Danversbank Brand Makes Sense with ‘Noggin’ and Fresh Copy

“We saw an opportunity to create something that really set us apart.”
— David Munroe,

The brand identity for Danversbank shuns the ubiquitous photos of smiley, happy, shiny people in exchange for a unique two-dimensional illustrated character affectionately named “Noggin.”

Noggin has grown to become the centerpiece of the bank’s brand, which features ironic and humorous Venn diagrams, pie charts and quirky messages — things not typically found in bank marketing.

Work on the Danversbank brand got underway in January 2009, and Noggin made his first debut a few months later.

“What we tried to do once we came up with the brand position was to integrate it into everything,” said Dave Munroe, SVP/Director of Marketing at Danversbank. “It really does reflect the personality of the people who work here.”

How’s that?

“We’re quirky, offbeat,” Munroe explained.

Munroe said Danversbank didn’t want the predictability of stuffy lifestage photos with standard, staid messages.

“We saw an opportunity to create something that really set us apart,” he said.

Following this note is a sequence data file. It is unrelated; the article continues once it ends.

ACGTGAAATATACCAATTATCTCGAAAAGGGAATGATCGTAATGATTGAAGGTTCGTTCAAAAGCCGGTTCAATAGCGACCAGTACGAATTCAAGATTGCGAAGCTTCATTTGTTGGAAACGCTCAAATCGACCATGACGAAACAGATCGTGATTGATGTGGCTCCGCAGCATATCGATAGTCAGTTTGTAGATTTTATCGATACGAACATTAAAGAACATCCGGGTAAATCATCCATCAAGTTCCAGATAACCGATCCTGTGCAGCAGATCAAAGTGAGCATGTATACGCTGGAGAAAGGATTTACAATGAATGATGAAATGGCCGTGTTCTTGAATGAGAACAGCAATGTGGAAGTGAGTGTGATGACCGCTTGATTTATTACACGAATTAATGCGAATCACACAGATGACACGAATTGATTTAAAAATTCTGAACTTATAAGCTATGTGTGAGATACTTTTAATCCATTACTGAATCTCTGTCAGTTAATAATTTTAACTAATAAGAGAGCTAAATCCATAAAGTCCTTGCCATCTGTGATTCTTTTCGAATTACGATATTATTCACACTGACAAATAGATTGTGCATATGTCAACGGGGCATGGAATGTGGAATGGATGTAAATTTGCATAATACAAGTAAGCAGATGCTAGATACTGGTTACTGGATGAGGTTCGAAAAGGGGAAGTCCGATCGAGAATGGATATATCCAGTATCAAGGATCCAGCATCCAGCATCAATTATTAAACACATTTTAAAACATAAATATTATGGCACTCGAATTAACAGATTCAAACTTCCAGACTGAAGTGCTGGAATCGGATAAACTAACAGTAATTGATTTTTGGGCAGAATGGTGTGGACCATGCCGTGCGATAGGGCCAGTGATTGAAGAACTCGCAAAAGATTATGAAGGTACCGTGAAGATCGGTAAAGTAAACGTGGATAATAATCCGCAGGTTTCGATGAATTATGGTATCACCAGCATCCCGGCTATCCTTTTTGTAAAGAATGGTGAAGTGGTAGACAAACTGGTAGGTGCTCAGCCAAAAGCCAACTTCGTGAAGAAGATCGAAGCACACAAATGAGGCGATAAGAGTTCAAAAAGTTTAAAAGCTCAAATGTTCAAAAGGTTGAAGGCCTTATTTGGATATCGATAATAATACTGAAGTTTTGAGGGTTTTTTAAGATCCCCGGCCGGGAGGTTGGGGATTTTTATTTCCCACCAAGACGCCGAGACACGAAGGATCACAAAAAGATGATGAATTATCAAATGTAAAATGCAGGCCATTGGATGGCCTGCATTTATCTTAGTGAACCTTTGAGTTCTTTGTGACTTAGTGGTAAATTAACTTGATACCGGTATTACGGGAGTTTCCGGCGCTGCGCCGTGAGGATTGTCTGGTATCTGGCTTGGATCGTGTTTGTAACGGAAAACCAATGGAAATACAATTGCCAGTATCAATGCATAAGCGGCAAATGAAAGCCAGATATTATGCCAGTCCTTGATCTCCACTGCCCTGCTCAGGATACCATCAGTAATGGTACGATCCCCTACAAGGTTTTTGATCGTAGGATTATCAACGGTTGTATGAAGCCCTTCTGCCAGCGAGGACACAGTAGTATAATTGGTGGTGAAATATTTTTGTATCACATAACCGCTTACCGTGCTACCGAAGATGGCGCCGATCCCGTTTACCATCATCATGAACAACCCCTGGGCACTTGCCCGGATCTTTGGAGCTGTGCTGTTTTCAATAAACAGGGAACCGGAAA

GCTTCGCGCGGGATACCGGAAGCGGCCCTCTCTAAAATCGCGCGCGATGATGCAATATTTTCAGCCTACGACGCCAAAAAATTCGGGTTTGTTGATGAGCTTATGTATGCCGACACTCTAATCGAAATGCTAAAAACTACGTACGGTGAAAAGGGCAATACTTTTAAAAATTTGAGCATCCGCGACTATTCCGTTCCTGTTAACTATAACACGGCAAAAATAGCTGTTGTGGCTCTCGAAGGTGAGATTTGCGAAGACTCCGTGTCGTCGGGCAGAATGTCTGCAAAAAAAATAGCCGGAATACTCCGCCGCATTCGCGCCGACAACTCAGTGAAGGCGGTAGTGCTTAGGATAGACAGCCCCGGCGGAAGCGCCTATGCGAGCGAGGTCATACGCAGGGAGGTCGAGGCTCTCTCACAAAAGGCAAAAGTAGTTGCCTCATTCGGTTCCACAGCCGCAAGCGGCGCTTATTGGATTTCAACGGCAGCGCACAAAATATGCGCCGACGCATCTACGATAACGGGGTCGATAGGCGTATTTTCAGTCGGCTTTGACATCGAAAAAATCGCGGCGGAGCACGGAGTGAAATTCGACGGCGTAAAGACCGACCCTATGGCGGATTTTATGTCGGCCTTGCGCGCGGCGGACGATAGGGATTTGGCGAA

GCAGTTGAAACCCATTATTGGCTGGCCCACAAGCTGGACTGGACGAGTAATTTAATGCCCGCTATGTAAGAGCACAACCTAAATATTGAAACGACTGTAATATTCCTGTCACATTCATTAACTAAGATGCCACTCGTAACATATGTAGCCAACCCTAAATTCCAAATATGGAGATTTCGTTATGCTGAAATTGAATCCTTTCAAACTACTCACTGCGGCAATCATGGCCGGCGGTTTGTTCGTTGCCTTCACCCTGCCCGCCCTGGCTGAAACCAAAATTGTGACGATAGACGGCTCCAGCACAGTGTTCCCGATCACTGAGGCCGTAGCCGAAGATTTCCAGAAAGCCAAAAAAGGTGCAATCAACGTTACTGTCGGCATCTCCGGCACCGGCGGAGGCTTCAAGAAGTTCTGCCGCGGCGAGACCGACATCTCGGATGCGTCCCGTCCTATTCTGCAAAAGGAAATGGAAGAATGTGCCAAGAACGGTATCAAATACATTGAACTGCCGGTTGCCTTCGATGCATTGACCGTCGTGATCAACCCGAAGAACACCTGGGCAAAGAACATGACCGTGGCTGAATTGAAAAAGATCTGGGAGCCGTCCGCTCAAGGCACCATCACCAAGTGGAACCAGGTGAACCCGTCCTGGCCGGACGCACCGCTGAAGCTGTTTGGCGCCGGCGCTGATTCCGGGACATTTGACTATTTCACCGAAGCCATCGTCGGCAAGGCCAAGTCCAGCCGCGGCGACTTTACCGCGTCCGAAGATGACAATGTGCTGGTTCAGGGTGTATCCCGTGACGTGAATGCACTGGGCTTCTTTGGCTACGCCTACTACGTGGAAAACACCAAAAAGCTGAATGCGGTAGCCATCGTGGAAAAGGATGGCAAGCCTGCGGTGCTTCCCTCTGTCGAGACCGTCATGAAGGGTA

Noggin acts as the bank’s alter ego, spouting expressions that make sense, a deliberate attempt to reinforce Danversbank’s slogan, “Makes Sense.

“Now our employees channel the Noggin character,” Munroe said. “They wonder, ‘What would Noggin say?’”

The agency behind the Noggin concept, Fort Franklin, was showered with advertising awards for its work on the Danversbank brand. Fort Franklin has since been acquired by Connelly Partners.

Danversbank itself has also merged. In January 2011, People’s United announced it was buying the Boston bank as part of an on-going effort to expand its presence there.

The bank has nearly doubled its assets in the last few years. At the time it was acquired, Danversbank had around $2.7 billion in assets, 28 branches and 375 employees.

“Fort Franklin’s creativity and nontraditional approach is what attracted us to them. We wanted our advertising to better portray the bank’s personality, and there is no doubt that Fort Franklin has helped us do that—and to really stand out

It is unclear whether People’s United, whose brand is decidedly more traditional and subdued than Danversbank, will adopt the Noggin identity or phase it out. Hopefully this won’t be the swan song for Danversbank’s fresh brand image.

Danversbank placed branded seat cushions on park benches,
in bus shelters and on trains around Boston. Street teams also
handed out cushions before every Red Sox game.

Sensors trigger a “cha-ching” sound effect whenever a person walks by the posters.



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